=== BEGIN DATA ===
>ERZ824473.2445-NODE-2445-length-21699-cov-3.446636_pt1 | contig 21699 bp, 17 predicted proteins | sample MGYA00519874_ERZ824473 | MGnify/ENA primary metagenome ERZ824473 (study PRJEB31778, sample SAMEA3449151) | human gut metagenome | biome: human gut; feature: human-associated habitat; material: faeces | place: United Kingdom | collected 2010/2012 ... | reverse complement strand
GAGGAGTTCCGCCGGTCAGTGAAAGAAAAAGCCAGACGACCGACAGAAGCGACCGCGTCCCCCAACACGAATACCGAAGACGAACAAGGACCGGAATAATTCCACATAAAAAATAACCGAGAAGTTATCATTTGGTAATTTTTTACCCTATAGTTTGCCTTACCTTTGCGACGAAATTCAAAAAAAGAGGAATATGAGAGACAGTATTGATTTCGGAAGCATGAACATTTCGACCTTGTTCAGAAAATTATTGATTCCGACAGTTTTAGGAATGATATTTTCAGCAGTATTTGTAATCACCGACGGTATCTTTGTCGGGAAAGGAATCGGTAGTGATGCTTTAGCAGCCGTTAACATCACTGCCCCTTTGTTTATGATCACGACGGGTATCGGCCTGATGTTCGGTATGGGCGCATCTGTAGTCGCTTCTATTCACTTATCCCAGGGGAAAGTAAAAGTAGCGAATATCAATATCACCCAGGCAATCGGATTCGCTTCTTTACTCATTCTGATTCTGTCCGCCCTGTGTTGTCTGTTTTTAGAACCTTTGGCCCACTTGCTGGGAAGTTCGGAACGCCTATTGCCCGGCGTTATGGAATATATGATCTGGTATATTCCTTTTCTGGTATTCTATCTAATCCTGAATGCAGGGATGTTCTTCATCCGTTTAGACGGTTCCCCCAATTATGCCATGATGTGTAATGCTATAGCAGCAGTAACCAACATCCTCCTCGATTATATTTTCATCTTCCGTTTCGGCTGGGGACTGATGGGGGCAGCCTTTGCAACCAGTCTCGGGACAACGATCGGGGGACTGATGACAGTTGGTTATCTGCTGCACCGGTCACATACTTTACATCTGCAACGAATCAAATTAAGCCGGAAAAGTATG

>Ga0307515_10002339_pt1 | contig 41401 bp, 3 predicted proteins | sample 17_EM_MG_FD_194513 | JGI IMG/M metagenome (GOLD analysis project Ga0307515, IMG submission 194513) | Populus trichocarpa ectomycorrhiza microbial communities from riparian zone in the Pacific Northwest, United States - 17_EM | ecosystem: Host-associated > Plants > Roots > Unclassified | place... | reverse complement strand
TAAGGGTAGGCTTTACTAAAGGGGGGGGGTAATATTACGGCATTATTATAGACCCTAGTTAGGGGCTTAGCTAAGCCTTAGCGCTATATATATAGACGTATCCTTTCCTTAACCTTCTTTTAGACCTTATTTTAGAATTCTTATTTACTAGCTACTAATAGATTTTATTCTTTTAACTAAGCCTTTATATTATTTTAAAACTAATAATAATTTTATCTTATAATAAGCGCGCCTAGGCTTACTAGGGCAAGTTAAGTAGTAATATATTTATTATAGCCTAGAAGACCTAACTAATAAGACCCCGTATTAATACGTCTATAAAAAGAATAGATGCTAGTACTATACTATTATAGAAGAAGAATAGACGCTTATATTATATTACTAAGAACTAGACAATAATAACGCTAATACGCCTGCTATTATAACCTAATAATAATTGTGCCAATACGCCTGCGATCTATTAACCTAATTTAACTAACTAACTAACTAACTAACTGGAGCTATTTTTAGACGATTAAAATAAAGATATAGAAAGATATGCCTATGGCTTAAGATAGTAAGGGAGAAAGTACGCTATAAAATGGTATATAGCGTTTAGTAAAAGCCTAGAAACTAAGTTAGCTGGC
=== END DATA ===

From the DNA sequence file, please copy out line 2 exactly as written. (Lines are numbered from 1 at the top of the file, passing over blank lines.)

GAGGAGTTCCGCCGGTCAGTGAAAGAAAAAGCCAGACGACCGACAGAAGCGACCGCGTCCCCCAACACGAATACCGAAGACGAACAAGGACCGGAATAATTCCACATAAAAAATAACCGAGAAGTTATCATTTGGTAATTTTTTACCCTATAGTTTGCCTTACCTTTGCGACGAAATTCAAAAAAAGAGGAATATGAGAGACAGTATTGATTTCGGAAGCATGAACATTTCGACCTTGTTCAGAAAATTATTGATTCCGACAGTTTTAGGAATGATATTTTCAGCAGTATTTGTAATCACCGACGGTATCTTTGTCGGGAAAGGAATCGGTAGTGATGCTTTAGCAGCCGTTAACATCACTGCCCCTTTGTTTATGATCACGACGGGTATCGGCCTGATGTTCGGTATGGGCGCATCTGTAGTCGCTTCTATTCACTTATCCCAGGGGAAAGTAAAAGTAGCGAATATCAATATCACCCAGGCAATCGGATTCGCTTCTTTACTCATTCTGATTCTGTCCGCCCTGTGTTGTCTGTTTTTAGAACCTTTGGCCCACTTGCTGGGAAGTTCGGAACGCCTATTGCCCGGCGTTATGGAATATATGATCTGGTATATTCCTTTTCTGGTATTCTATCTAATCCTGAATGCAGGGATGTTCTTCATCCGTTTAGACGGTTCCCCCAATTATGCCATGATGTGTAATGCTATAGCAGCAGTAACCAACATCCTCCTCGATTATATTTTCATCTTCCGTTTCGGCTGGGGACTGATGGGGGCAGCCTTTGCAACCAGTCTCGGGACAACGATCGGGGGACTGATGACAGTTGGTTATCTGCTGCACCGGTCACATACTTTACATCTGCAACGAATCAAATTAAGCCGGAAAAGTATG